Just to be clear, I’m not saying that Mr. Sanders should drop out. He has the right to keep campaigning, in the hope either of pulling off huge upsets in the remaining primaries or of having influence at the convention. But trying to keep his campaign going by misleading his supporters is not O.K. And sneering at millions of voters is truly beyond the pale, especially for a progressive.

    Elsewhere in the article he dismisses him as “not a details guy.” This from an economist who has noted that he does not focus much on inequality because it does not fit the models.

    1. Llewelyn Moss

      If I say I don’t give a crap what Krugman says anymore, does that make me a bad person. :-)

      He talked like a ‘progressive’ back when W Bush was the common enemy. But once Obama took over, he became an apologist for Neo-liberal looting and plundering, calling it 11 dimensional chess that us commoners could not understand. Now with Hellery to protect, he’s totally lost whatever was left of his soul.

      1. sleepy

        So true of much of the “progressive” punditry and media. Bush became president during the rise of websites, blogs, and message boards and was low hanging fruit ripe for the pickings. Then the dems elect a similar character and the “progressives” are all in with Obama’s neutering of their opposition to war and neoliberalism.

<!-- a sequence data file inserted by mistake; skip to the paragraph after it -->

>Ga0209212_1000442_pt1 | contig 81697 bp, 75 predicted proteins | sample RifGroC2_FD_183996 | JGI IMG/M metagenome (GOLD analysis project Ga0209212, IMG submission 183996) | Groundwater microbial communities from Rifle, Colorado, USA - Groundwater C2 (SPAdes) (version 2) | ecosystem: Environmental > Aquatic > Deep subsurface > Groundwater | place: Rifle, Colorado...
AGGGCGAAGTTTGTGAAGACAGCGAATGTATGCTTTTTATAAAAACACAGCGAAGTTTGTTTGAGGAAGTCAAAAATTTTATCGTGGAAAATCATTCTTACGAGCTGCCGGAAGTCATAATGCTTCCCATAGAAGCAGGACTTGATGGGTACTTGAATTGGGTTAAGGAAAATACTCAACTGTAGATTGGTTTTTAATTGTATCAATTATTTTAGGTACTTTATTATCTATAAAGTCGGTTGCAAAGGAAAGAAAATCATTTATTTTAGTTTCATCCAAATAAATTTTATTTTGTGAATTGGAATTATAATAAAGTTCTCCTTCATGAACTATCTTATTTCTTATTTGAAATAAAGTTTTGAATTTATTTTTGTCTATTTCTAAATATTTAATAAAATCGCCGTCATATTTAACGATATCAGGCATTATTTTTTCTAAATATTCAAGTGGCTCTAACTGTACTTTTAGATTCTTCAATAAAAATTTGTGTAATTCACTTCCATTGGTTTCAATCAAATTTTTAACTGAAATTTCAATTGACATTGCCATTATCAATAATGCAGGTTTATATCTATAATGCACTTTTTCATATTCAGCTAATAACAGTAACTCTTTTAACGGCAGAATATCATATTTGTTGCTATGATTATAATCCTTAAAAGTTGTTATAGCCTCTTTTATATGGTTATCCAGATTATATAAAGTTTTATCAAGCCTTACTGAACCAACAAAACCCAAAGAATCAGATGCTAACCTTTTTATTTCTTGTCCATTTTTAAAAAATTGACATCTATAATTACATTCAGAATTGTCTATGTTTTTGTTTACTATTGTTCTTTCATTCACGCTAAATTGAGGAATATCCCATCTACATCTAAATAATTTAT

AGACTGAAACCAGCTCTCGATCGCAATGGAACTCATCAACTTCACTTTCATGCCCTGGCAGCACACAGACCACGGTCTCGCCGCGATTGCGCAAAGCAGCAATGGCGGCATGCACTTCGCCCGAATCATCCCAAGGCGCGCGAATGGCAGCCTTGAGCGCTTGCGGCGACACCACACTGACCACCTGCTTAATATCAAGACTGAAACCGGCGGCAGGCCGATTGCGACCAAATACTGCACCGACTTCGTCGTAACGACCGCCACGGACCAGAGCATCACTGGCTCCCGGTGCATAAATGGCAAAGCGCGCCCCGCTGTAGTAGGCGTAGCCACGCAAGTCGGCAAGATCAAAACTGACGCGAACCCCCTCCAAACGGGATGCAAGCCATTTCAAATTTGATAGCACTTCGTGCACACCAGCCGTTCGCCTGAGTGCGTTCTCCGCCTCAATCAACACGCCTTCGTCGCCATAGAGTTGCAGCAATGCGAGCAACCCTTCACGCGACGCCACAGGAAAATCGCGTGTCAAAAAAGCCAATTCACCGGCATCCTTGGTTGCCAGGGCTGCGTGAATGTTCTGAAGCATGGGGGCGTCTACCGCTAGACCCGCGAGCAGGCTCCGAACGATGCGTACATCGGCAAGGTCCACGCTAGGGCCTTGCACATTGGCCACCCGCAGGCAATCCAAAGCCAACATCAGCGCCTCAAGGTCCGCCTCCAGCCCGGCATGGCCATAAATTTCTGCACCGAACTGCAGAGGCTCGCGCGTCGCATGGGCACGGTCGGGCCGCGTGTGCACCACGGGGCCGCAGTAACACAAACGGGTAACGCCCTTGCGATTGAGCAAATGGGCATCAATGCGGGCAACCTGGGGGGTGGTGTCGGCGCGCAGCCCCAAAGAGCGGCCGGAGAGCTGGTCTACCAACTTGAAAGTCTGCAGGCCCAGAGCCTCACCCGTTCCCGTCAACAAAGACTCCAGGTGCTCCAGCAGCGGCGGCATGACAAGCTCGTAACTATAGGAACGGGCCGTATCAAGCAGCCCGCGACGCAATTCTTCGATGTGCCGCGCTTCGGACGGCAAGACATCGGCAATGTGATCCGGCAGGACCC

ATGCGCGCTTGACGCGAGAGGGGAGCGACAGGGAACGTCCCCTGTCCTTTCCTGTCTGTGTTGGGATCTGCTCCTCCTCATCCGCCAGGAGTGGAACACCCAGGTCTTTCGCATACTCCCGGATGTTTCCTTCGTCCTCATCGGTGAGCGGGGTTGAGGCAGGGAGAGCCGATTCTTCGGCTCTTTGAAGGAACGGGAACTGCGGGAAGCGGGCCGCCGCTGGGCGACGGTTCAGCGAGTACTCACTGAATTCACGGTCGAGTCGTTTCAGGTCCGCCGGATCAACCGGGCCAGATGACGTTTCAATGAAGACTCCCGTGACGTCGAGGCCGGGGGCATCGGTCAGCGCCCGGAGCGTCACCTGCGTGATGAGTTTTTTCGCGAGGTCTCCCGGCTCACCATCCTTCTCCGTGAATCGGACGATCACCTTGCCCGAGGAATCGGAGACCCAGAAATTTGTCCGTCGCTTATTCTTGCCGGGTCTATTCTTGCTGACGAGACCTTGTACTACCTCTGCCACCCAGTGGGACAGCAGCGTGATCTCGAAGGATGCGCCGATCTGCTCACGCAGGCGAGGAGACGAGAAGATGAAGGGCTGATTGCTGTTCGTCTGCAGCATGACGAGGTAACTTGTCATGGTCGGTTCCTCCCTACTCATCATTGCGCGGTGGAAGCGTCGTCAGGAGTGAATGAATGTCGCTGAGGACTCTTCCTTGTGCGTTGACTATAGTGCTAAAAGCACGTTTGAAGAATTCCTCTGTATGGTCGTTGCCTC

They earned their lefty credentials too easily with Bush since it required little in the way of critical thinking, which they still lack.

      2. Gaianne

        So, Llewelyn!

        You are no longer hanging on his every word?

        Naughty naughty! ; )


    2. MikeNY

      This from the VSP who called the Sanders candidacy “cute”, and regards Sanders’s supporters as fantasists and children.

      1. diptherio

        I know right? The balls on that man…

        sneering at millions of voters is truly beyond the pale, especially for a progressive.

        Did he laugh maniacally as he wrote that? Or does he lack all self-awareness?

    3. MyLessThanPrimeBeef

      I think Kasich is the one who needs to drop out.

      He’s been ‘mathematically eliminated.’

      Basically, he’s just obstructing….Many Republicans are very good at that. Maybe that’s why some are voting for him, for that particular outstanding quality.

      Something I like about 2 dimensional or 11 dimensional chess players (and you chess players out there will be happy to hear this) is that when they can foresee losing the game 20 moves ahead, they gracefully resign.

      When players don’t do that, voluntarily or based on rules, you get lopsided football games like 60-3. After a while, it’s just sadistic.

  14. Joseph Hill

    Nice piece by Monbiot on neoliberalism.

    What the history of both Keynesianism and neoliberalism show is that it’s not enough to oppose a broken system. A coherent alternative has to be proposed. For Labour, the Democrats and the wider left, the central task should be to develop an economic Apollo programme, a conscious attempt to design a new system, tailored to the demands of the 21st century.